The International Monetary Policy and Trade Subcommittee approved the Debt Relief for Earthquake Recovery in Haiti Act, introduced by Rep. Maxine Waters (D-Calif.), which also aims to encourage direct assistance in the form of grants from those institutions, rather than loans.
The bill would require the Secretary of the Treasury to instruct the U.S. Executive Directors at the International Monetary Fund (IMF), the World Bank, the Inter-American Development Bank (IDB), and other institutions to use the voice, vote, and influence of the U.S. to accomplish the debt forgiveness. Waters has been a longtime champion of debt-relief for Haiti.
“The moral case for canceling Haiti’s debt is clear,” said Barney Frank (D-Mass.), Chairman of the House Committee on Financial Services, “and the Committee stands prepared to continue to work with the Administration to authorize a swift and substantial U.S. commitment to comprehensive multilateral debt cancellation for Haiti.”
Haiti, the poorest country in the Western Hemisphere, owes $828 million to multilateral development institutions, according to the Department of the Treasury, including $447 million to the IDB, $284 million to the IMF, $39 million to the World Bank and $58 million to the International Fund for Agricultural Development.
The idea that Haiti owes anybody for anything is a striking one considering the nation’s history.
“Haiti faces enormous challenges now, and the burden of paying off foreign debt would prevent the nation from taking necessary steps to help its people at this perilous time,” said Waters. “I introduced H.R. 4573 so that Haiti can use its limited resources to make both immediate and long-term investments in essential humanitarian relief, reconstruction and development efforts.”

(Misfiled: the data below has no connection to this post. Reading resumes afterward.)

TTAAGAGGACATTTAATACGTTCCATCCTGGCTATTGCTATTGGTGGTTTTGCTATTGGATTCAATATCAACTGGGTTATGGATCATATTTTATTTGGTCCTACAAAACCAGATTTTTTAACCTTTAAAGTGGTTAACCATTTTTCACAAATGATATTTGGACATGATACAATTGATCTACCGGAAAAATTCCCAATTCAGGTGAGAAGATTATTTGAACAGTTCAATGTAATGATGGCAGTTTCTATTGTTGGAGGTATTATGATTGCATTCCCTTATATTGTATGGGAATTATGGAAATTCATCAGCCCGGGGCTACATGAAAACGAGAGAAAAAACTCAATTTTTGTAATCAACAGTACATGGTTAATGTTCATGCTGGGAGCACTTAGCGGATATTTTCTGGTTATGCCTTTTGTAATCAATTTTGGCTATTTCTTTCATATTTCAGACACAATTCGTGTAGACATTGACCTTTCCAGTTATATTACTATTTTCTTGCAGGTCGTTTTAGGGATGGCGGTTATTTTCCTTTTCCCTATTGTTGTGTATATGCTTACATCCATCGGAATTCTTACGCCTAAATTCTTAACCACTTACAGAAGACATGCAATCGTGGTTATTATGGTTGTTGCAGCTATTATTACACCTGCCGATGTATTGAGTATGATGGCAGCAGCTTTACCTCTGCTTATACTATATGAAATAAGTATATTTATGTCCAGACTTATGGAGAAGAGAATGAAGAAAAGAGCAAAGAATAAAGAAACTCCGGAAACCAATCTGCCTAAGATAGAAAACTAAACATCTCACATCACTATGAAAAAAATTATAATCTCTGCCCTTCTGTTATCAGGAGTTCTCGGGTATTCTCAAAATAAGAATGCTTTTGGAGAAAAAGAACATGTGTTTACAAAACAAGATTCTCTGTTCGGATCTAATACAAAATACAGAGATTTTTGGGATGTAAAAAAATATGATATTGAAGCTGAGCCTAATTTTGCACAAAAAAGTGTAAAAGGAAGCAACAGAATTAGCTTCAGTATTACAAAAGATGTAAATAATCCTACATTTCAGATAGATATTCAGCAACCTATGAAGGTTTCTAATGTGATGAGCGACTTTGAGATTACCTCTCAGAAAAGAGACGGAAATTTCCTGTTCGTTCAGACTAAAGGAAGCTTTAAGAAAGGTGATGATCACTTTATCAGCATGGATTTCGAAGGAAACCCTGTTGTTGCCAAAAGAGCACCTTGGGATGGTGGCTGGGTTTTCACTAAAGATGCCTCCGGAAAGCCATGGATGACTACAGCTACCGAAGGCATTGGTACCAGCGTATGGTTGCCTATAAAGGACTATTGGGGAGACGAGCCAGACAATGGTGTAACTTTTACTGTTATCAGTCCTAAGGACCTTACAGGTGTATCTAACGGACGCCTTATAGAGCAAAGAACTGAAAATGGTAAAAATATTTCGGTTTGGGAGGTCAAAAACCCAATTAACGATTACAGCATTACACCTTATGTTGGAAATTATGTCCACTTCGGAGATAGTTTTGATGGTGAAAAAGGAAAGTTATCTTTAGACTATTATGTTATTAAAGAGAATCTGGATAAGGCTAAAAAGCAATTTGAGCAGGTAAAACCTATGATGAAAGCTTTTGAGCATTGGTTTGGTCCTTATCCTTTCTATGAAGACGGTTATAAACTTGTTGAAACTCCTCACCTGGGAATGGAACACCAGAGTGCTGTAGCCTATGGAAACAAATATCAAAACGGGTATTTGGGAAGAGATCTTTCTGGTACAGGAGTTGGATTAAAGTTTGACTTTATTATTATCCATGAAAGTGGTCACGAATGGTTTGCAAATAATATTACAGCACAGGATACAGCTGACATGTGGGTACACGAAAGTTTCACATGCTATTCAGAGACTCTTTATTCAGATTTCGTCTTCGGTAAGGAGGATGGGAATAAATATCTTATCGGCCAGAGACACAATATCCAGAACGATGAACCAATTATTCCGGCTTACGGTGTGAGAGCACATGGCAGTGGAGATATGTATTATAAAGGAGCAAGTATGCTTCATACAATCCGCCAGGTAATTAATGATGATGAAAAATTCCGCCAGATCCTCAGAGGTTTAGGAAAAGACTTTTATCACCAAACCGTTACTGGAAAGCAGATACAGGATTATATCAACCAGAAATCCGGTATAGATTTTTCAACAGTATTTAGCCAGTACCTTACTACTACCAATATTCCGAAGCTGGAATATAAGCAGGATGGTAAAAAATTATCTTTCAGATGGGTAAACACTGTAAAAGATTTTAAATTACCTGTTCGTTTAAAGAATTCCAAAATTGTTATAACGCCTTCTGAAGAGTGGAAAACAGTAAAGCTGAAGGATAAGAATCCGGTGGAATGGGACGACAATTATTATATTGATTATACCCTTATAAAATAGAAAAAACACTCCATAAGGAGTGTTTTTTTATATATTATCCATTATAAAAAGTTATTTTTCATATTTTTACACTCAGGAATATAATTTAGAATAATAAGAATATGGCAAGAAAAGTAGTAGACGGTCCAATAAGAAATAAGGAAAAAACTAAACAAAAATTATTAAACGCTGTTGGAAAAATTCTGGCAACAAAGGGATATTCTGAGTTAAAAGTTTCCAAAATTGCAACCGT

Conference to target resource pledges for Haiti
Washington DC, March 5, 2010
A ministerial conference on supporting post-disaster recovery in Haiti, will be held on March 31 in New York City, the Department of State officially confirmed.
The United States and the United Nations will co-host the conference in cooperation with the Government of Haiti and with the support of Brazil, Canada, the European Union, France and Spain.
The conference, titled “International Donors’ Conference Towards a New Future for Haiti” will be convened at the U.N. in New York on March 31.
“The goal of the conference is to mobilize international support for the development needs of Haiti to begin to lay the foundation for Haiti’s long-term recovery,” according to a press statement today.
Outlining the enormity of the challenges faced by the government of Haiti following the devastating earthquake of January 12, the Department of State communiqué said there was a need for a “sustained and substantial commitment from the international community, in support of the government and people of Haiti.
Underscoring the importance of Haiti’s own role in the process it was made clear that at the conference Haiti would present its vision for its own future and international organisations would assist. The conference would also focus significantly on obtaining resource pledges from donor countries, international organizations, and other partners.
Touching on U.S. commitment towards staying involved in the post-disaster reconstruction process Esther Brimmer, Assistant Secretary, Bureau of International Organization Affairs, said, “This is a long-term commitment, and if we are to realize the true meaning of community, we must all prepare to do what is necessary to help Haiti recover”.